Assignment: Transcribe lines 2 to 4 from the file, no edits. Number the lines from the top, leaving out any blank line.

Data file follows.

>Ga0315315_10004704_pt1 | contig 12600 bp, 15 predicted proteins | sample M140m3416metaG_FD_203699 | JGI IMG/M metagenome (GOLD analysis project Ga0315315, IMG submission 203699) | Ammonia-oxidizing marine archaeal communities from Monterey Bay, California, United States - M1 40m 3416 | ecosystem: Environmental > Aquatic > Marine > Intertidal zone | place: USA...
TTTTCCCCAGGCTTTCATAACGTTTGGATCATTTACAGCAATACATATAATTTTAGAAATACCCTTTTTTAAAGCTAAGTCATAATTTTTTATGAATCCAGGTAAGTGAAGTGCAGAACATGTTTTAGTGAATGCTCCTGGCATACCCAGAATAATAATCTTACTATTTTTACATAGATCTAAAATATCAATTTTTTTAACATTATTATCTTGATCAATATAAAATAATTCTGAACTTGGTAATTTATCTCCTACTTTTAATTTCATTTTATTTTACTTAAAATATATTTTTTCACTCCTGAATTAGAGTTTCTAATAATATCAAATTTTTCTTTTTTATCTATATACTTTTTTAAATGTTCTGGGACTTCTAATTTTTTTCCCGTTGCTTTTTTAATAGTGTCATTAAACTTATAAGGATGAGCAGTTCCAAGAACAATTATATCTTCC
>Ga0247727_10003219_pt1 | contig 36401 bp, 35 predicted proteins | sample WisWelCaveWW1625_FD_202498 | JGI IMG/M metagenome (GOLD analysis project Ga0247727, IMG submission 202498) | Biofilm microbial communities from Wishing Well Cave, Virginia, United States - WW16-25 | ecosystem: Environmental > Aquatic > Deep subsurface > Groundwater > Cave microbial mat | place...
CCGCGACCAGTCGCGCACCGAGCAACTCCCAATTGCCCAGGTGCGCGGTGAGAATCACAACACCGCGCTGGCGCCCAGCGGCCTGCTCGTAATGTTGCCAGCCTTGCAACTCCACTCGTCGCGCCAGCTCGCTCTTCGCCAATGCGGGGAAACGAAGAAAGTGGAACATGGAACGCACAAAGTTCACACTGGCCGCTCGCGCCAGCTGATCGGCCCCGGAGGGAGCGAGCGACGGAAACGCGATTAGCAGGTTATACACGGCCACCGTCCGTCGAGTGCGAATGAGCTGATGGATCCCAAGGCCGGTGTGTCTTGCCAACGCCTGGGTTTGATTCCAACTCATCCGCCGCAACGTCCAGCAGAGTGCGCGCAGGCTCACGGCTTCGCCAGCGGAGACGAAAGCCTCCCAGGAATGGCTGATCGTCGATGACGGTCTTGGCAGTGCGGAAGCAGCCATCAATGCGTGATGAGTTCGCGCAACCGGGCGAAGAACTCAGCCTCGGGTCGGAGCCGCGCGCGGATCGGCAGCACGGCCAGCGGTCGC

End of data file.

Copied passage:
TTTTCCCCAGGCTTTCATAACGTTTGGATCATTTACAGCAATACATATAATTTTAGAAATACCCTTTTTTAAAGCTAAGTCATAATTTTTTATGAATCCAGGTAAGTGAAGTGCAGAACATGTTTTAGTGAATGCTCCTGGCATACCCAGAATAATAATCTTACTATTTTTACATAGATCTAAAATATCAATTTTTTTAACATTATTATCTTGATCAATATAAAATAATTCTGAACTTGGTAATTTATCTCCTACTTTTAATTTCATTTTATTTTACTTAAAATATATTTTTTCACTCCTGAATTAGAGTTTCTAATAATATCAAATTTTTCTTTTTTATCTATATACTTTTTTAAATGTTCTGGGACTTCTAATTTTTTTCCCGTTGCTTTTTTAATAGTGTCATTAAACTTATAAGGATGAGCAGTTCCAAGAACAATTATATCTTCC
>Ga0247727_10003219_pt1 | contig 36401 bp, 35 predicted proteins | sample WisWelCaveWW1625_FD_202498 | JGI IMG/M metagenome (GOLD analysis project Ga0247727, IMG submission 202498) | Biofilm microbial communities from Wishing Well Cave, Virginia, United States - WW16-25 | ecosystem: Environmental > Aquatic > Deep subsurface > Groundwater > Cave microbial mat | place...
CCGCGACCAGTCGCGCACCGAGCAACTCCCAATTGCCCAGGTGCGCGGTGAGAATCACAACACCGCGCTGGCGCCCAGCGGCCTGCTCGTAATGTTGCCAGCCTTGCAACTCCACTCGTCGCGCCAGCTCGCTCTTCGCCAATGCGGGGAAACGAAGAAAGTGGAACATGGAACGCACAAAGTTCACACTGGCCGCTCGCGCCAGCTGATCGGCCCCGGAGGGAGCGAGCGACGGAAACGCGATTAGCAGGTTATACACGGCCACCGTCCGTCGAGTGCGAATGAGCTGATGGATCCCAAGGCCGGTGTGTCTTGCCAACGCCTGGGTTTGATTCCAACTCATCCGCCGCAACGTCCAGCAGAGTGCGCGCAGGCTCACGGCTTCGCCAGCGGAGACGAAAGCCTCCCAGGAATGGCTGATCGTCGATGACGGTCTTGGCAGTGCGGAAGCAGCCATCAATGCGTGATGAGTTCGCGCAACCGGGCGAAGAACTCAGCCTCGGGTCGGAGCCGCGCGCGGATCGGCAGCACGGCCAGCGGTCGC